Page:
What is depression?

There are several criteria that psychiatrists use to make a diagnosis of depression. The most important are when some has depressed, sad, or low mood for the majority of each day and nearly every day of the week. A person with depression also has difficulty feeling joy. Things that used to bring them joy, for example hobbies, or even the small pleasures of every day life like conversations with friends, having a nice breakfast or lunch, no longer do it for them.

When this persists, and is accompanied by a number of other symptoms, for weeks at a time, and interfere with a person's normal daily functioning, we are likely to make a diagnosis of 'major depressive disorder.'

What needs to be made clear is that depression can be debilitating. It is hard to understand without having experienced it, and this is one of the reasons why people tend to keep it to themselves. Depression affects all realms of one's being, from their work life, social life, family life, and even spiritual life. It drains them, and can get to the point where all one sees is hopelessness. It is common for depression to lead to suicidal thoughts or suicide attempts.

What causes depression?

The simple answer is that there are numerous causes. We can break them down into two broad categories: genetic and environmental. Depression, like other psychiatric problems, commonly runs in families, but the majority of cases do not have a strong genetic component. As such, we tend to think of depression as being the consequence of vulnerability factors, like genetic predisposition, and precipitating factors, like stressful life events.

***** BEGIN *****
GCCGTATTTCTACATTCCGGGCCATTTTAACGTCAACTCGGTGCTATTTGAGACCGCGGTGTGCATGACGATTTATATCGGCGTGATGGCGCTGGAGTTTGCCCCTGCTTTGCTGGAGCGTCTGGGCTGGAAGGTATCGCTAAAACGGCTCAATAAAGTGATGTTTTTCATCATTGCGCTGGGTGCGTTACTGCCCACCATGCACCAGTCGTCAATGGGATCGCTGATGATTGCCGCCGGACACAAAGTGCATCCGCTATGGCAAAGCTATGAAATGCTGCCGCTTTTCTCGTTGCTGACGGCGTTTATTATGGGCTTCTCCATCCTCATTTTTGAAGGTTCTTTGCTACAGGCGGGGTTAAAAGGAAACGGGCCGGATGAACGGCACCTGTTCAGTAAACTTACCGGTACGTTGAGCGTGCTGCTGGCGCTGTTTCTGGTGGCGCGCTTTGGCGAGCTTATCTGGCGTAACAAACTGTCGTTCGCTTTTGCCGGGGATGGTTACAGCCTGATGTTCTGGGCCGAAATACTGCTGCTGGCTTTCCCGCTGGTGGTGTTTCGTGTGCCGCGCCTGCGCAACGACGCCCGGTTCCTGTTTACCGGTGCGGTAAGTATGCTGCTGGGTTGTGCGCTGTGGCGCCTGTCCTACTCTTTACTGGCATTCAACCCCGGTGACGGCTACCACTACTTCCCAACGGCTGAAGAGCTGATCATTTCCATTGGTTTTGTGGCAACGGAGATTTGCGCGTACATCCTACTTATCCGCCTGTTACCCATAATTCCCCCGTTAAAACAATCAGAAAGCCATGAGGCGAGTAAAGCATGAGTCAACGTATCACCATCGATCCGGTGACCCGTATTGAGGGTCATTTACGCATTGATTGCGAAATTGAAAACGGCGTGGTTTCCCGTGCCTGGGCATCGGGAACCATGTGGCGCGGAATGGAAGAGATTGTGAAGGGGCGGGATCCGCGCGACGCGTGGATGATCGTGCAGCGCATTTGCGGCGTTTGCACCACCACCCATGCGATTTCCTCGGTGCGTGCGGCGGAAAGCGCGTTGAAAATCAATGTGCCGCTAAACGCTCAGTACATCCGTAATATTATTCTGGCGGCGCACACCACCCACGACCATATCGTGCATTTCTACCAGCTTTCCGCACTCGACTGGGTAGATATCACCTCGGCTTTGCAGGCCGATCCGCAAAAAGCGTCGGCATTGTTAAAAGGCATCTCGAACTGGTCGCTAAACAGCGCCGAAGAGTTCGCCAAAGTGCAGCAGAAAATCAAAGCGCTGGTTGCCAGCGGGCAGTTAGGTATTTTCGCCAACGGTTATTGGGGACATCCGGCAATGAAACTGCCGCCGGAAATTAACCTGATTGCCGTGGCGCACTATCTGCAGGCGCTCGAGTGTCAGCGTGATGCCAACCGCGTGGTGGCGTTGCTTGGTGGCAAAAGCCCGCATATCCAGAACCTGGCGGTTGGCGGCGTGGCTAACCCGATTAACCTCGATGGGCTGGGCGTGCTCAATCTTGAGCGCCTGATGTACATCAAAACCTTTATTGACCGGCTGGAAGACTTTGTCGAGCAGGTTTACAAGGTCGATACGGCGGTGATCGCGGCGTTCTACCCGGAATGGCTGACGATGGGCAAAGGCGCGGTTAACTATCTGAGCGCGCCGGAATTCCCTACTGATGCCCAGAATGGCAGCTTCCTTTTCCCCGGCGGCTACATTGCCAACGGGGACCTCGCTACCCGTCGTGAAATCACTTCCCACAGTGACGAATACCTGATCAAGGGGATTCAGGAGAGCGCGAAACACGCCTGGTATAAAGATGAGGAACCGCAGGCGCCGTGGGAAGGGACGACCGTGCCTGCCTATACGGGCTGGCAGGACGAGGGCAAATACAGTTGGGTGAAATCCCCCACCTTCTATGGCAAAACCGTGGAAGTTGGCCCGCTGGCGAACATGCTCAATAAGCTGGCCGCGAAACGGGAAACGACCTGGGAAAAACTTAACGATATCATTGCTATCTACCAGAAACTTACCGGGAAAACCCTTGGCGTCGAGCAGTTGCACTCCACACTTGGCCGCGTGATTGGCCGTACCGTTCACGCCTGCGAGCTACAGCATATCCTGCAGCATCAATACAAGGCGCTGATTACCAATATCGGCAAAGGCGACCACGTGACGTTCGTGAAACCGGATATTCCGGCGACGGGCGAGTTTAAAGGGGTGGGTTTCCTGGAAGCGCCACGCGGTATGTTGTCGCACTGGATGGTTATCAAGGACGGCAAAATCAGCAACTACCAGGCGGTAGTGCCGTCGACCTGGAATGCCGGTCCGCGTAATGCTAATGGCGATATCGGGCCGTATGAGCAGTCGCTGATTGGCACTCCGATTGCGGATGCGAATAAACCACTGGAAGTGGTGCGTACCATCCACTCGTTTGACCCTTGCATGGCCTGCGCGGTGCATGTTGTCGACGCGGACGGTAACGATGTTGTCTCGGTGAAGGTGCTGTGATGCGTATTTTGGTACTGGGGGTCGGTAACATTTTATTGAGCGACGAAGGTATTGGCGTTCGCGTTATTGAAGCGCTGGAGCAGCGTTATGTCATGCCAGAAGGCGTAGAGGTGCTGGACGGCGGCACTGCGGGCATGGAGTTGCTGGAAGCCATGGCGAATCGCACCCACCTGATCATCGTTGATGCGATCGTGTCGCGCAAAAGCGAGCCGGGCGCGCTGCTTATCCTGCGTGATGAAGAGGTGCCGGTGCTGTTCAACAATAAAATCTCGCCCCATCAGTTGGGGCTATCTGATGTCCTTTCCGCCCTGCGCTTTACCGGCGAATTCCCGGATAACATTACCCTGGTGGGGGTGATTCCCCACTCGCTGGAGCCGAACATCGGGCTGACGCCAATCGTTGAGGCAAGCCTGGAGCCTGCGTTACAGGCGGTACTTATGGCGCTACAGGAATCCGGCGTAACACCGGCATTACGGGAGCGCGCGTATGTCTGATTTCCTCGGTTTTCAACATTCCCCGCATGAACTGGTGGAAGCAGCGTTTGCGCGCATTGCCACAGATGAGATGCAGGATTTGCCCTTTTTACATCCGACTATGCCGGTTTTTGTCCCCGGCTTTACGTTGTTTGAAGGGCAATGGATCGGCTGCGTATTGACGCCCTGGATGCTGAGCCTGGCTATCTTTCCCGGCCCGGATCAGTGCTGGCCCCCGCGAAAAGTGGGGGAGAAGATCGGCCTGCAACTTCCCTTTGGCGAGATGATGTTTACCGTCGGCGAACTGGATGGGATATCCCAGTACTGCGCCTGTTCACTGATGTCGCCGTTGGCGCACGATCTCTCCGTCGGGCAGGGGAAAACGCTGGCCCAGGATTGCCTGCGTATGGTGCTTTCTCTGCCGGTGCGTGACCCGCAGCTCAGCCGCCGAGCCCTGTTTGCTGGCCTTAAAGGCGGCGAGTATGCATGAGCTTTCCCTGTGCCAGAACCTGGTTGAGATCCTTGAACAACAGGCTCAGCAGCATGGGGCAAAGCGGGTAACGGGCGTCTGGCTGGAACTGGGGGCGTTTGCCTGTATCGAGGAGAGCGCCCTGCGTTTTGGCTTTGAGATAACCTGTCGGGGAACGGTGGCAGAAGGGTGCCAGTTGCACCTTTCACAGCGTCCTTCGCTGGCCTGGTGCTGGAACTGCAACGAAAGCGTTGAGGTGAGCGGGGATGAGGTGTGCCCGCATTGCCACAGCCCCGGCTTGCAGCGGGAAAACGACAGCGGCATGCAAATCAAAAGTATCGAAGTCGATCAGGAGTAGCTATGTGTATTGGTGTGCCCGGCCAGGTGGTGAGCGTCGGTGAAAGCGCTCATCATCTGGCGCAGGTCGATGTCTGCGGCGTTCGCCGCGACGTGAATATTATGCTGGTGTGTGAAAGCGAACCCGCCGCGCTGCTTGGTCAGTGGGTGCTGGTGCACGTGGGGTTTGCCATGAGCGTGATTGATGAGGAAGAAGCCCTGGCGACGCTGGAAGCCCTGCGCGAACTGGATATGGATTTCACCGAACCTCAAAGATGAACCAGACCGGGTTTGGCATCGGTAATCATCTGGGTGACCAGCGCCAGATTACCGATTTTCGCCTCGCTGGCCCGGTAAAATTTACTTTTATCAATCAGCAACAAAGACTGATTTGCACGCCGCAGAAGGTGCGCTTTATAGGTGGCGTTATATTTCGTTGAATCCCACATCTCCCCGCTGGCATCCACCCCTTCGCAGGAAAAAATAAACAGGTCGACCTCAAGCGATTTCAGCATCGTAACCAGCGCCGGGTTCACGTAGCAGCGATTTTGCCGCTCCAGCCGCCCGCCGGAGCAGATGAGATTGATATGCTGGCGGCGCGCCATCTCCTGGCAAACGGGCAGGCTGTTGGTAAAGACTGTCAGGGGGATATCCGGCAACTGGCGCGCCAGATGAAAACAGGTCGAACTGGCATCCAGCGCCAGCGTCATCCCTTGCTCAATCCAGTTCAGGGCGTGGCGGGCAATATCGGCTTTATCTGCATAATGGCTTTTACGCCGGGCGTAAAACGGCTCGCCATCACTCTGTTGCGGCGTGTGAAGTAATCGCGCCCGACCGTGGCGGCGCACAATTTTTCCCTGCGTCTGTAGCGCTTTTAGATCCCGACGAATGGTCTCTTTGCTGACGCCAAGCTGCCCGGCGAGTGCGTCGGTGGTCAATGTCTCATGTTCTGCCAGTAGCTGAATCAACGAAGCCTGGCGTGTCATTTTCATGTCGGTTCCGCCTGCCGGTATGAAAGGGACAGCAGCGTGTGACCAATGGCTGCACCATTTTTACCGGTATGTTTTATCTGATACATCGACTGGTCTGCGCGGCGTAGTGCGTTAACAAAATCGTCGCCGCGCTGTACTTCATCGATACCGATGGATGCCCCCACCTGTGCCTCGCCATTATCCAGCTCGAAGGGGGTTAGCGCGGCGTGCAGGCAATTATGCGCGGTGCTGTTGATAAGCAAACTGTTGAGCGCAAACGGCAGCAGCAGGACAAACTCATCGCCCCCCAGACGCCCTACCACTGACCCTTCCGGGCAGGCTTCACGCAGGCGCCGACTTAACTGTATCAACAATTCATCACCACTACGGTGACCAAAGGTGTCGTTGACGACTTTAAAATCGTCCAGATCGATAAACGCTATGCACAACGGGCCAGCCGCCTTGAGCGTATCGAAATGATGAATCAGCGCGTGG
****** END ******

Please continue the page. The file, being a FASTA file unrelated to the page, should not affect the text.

Neuropsychiatry involves the study of brain functioning as it relates to psychiatric disorders. Our view on things is a bit different from the field of psychiatry at large. We tend to see depression as being the consequence of abnormal brain functioning, which has been well documented in scientific studies in which functional brain imaging reveals abnormal brain functioning being alleviated by both biological and psychological therapies.

The question remains, what causes abnormal brain function? A plethora of causes have been found: dysfunctional neural circuitry, hormone imbalances, vitamin deficiencies, traumatic brain injury, stroke, stress response, medication side effect, psychological abnormalities, etc.

How do you treat depression?

Firstly, treatment is only effective if you have a proper evaluation which leads to a diagnosis. As there are numerous causes of depression, there are also numerous treatments. Without a thorough evaluation, depression tends to be reflexively treated with either antidepressants or psychotherapy. Although this can be effective in a large number of cases, it does not help everyone. It is necessary to address all of the factors that are contributing to the depression.